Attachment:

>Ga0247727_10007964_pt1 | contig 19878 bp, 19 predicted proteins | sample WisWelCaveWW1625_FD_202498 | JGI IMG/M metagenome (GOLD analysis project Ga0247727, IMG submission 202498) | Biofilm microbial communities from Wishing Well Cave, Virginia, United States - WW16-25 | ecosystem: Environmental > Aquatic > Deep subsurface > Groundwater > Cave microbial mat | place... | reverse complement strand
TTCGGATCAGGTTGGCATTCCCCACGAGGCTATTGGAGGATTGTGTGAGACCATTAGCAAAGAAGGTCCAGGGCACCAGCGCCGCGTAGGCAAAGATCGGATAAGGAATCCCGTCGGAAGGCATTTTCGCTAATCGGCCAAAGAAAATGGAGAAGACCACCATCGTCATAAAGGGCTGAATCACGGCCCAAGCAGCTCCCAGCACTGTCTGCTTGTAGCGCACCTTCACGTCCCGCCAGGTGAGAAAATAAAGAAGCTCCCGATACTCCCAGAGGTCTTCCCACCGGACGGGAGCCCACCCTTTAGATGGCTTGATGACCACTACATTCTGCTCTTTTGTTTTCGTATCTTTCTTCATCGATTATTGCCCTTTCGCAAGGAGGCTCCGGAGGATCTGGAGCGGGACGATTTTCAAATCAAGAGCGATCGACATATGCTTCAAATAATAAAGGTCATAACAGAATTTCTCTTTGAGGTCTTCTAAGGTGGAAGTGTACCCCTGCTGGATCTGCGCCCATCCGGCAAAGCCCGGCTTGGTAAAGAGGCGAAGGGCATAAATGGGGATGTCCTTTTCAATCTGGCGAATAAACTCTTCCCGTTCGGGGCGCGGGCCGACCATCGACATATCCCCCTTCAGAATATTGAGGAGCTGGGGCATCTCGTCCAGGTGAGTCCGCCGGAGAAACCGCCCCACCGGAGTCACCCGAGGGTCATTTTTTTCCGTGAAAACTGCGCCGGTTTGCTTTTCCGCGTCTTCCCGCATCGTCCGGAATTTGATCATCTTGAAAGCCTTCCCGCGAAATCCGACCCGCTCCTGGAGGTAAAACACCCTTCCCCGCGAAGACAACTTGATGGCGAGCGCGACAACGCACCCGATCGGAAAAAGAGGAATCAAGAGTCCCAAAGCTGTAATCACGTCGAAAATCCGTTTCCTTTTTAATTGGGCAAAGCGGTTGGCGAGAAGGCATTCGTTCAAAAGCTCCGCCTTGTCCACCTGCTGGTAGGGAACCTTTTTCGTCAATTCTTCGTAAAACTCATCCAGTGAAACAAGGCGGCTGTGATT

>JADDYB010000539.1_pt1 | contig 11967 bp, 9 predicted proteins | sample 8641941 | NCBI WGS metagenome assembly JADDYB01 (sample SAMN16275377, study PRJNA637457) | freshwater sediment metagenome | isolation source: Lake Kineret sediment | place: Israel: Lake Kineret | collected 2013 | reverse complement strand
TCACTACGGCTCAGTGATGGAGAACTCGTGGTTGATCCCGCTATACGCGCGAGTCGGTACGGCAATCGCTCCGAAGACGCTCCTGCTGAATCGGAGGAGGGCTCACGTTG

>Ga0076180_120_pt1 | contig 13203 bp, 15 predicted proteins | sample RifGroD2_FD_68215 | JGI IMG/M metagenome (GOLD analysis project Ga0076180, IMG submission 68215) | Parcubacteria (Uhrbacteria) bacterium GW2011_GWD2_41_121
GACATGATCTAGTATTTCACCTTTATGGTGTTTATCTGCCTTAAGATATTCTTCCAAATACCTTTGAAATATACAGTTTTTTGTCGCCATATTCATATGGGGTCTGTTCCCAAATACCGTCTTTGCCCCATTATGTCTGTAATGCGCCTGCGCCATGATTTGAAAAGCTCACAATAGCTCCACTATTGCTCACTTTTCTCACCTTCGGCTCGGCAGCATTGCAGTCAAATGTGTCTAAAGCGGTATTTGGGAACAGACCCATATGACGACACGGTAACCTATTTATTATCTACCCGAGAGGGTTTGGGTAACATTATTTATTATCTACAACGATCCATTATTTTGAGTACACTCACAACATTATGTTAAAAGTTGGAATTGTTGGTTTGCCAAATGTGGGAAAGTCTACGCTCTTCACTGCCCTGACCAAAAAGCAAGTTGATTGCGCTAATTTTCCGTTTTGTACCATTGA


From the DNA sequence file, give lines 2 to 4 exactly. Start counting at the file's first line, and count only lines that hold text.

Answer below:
TTCGGATCAGGTTGGCATTCCCCACGAGGCTATTGGAGGATTGTGTGAGACCATTAGCAAAGAAGGTCCAGGGCACCAGCGCCGCGTAGGCAAAGATCGGATAAGGAATCCCGTCGGAAGGCATTTTCGCTAATCGGCCAAAGAAAATGGAGAAGACCACCATCGTCATAAAGGGCTGAATCACGGCCCAAGCAGCTCCCAGCACTGTCTGCTTGTAGCGCACCTTCACGTCCCGCCAGGTGAGAAAATAAAGAAGCTCCCGATACTCCCAGAGGTCTTCCCACCGGACGGGAGCCCACCCTTTAGATGGCTTGATGACCACTACATTCTGCTCTTTTGTTTTCGTATCTTTCTTCATCGATTATTGCCCTTTCGCAAGGAGGCTCCGGAGGATCTGGAGCGGGACGATTTTCAAATCAAGAGCGATCGACATATGCTTCAAATAATAAAGGTCATAACAGAATTTCTCTTTGAGGTCTTCTAAGGTGGAAGTGTACCCCTGCTGGATCTGCGCCCATCCGGCAAAGCCCGGCTTGGTAAAGAGGCGAAGGGCATAAATGGGGATGTCCTTTTCAATCTGGCGAATAAACTCTTCCCGTTCGGGGCGCGGGCCGACCATCGACATATCCCCCTTCAGAATATTGAGGAGCTGGGGCATCTCGTCCAGGTGAGTCCGCCGGAGAAACCGCCCCACCGGAGTCACCCGAGGGTCATTTTTTTCCGTGAAAACTGCGCCGGTTTGCTTTTCCGCGTCTTCCCGCATCGTCCGGAATTTGATCATCTTGAAAGCCTTCCCGCGAAATCCGACCCGCTCCTGGAGGTAAAACACCCTTCCCCGCGAAGACAACTTGATGGCGAGCGCGACAACGCACCCGATCGGAAAAAGAGGAATCAAGAGTCCCAAAGCTGTAATCACGTCGAAAATCCGTTTCCTTTTTAATTGGGCAAAGCGGTTGGCGAGAAGGCATTCGTTCAAAAGCTCCGCCTTGTCCACCTGCTGGTAGGGAACCTTTTTCGTCAATTCTTCGTAAAACTCATCCAGTGAAACAAGGCGGCTGTGATT

>JADDYB010000539.1_pt1 | contig 11967 bp, 9 predicted proteins | sample 8641941 | NCBI WGS metagenome assembly JADDYB01 (sample SAMN16275377, study PRJNA637457) | freshwater sediment metagenome | isolation source: Lake Kineret sediment | place: Israel: Lake Kineret | collected 2013 | reverse complement strand
TCACTACGGCTCAGTGATGGAGAACTCGTGGTTGATCCCGCTATACGCGCGAGTCGGTACGGCAATCGCTCCGAAGACGCTCCTGCTGAATCGGAGGAGGGCTCACGTTG